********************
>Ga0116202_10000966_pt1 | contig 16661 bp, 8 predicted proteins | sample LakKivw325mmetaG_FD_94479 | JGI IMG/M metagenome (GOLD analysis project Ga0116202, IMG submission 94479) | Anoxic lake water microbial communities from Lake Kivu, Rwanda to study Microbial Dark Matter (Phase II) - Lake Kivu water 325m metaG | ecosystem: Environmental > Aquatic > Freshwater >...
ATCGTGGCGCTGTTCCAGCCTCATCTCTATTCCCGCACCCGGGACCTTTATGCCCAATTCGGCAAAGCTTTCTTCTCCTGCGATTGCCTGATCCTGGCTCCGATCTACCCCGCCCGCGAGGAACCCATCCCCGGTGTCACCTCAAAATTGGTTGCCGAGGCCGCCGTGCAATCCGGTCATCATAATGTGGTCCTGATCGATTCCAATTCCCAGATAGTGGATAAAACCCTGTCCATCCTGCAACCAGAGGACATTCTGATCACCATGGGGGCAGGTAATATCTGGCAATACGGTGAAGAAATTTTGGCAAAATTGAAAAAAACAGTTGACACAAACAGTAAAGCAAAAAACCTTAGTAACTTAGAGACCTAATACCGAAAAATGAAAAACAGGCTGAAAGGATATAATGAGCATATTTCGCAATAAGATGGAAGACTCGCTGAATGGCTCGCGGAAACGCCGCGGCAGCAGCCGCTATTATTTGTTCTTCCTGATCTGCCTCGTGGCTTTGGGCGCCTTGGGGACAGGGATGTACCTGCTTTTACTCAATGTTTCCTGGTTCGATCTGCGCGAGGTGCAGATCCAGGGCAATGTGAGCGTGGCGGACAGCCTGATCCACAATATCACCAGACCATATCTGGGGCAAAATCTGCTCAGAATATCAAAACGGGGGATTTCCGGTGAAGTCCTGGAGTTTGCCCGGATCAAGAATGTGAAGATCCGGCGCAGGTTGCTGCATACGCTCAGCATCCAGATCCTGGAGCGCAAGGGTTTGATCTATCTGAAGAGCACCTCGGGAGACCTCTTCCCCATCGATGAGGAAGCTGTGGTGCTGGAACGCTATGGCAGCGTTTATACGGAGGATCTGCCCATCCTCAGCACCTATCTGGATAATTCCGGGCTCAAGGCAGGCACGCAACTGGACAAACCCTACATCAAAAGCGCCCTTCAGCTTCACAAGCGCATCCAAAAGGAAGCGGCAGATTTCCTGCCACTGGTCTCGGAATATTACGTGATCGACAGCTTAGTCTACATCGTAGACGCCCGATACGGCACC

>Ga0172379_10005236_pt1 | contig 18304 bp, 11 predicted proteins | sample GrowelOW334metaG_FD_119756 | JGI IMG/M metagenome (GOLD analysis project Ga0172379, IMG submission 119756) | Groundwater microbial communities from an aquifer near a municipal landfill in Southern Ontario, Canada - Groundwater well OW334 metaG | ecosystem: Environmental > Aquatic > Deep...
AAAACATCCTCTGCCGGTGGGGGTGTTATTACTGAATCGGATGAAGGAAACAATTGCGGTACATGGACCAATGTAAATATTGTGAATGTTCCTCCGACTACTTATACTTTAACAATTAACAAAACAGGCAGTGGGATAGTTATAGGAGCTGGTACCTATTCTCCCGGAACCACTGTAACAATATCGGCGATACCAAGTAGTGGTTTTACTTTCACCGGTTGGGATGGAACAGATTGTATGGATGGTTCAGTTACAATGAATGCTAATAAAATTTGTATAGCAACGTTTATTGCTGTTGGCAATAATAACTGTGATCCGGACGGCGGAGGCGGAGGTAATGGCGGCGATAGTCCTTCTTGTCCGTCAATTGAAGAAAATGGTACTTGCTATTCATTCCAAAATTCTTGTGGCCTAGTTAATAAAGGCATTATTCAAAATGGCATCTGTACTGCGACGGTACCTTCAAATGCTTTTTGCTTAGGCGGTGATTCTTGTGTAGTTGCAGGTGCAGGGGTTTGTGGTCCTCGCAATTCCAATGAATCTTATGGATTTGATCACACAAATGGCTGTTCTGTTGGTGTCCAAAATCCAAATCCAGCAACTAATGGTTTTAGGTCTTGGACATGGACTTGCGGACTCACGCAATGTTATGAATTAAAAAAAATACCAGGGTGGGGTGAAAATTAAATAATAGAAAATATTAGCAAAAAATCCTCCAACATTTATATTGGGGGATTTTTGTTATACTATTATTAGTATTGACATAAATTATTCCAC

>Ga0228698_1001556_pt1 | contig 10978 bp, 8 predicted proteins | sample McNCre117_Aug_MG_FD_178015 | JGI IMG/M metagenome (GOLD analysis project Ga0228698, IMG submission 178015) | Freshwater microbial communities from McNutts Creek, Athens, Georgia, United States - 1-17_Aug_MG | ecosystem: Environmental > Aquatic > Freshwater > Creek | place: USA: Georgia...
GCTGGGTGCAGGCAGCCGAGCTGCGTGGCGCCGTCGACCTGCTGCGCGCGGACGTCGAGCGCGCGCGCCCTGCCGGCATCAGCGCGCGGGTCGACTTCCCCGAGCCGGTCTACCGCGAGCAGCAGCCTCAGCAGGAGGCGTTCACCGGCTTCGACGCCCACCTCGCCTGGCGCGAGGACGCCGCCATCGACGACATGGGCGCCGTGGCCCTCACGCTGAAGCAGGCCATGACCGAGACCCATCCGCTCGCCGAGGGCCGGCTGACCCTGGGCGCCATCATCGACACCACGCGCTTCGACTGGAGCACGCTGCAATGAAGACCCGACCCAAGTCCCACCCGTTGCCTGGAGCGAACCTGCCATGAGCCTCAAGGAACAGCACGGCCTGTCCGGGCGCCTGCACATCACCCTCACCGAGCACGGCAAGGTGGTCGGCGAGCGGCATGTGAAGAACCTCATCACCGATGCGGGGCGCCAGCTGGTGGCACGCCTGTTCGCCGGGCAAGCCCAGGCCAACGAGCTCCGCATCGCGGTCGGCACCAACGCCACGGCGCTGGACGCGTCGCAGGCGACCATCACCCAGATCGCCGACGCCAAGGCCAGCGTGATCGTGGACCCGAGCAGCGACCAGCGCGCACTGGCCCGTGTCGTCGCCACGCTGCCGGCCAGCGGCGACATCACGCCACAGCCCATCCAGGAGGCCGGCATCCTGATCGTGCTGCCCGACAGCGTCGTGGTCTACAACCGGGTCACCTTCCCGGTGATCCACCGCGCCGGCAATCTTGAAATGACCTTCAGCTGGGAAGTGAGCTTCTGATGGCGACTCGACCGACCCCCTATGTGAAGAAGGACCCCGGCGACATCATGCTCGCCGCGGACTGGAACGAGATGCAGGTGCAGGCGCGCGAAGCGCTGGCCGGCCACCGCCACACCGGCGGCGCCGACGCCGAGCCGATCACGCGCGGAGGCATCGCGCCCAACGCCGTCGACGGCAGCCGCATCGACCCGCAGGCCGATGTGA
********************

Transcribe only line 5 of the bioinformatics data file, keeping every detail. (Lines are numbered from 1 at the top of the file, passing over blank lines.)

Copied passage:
>Ga0228698_1001556_pt1 | contig 10978 bp, 8 predicted proteins | sample McNCre117_Aug_MG_FD_178015 | JGI IMG/M metagenome (GOLD analysis project Ga0228698, IMG submission 178015) | Freshwater microbial communities from McNutts Creek, Athens, Georgia, United States - 1-17_Aug_MG | ecosystem: Environmental > Aquatic > Freshwater > Creek | place: USA: Georgia...